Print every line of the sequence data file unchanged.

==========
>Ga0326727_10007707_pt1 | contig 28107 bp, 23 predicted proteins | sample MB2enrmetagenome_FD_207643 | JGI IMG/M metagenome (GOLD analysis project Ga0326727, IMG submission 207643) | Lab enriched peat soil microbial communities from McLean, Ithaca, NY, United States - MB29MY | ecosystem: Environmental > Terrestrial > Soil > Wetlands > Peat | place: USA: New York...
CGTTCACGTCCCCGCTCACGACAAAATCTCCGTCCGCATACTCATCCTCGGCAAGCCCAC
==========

>Ga0326727_10007707_pt1 | contig 28107 bp, 23 predicted proteins | sample MB2enrmetagenome_FD_207643 | JGI IMG/M metagenome (GOLD analysis project Ga0326727, IMG submission 207643) | Lab enriched peat soil microbial communities from McLean, Ithaca, NY, United States - MB29MY | ecosystem: Environmental > Terrestrial > Soil > Wetlands > Peat | place: USA: New York...
CGTTCACGTCCCCGCTCACGACAAAATCTCCGTCCGCATACTCATCCTCGGCAAGCCCAC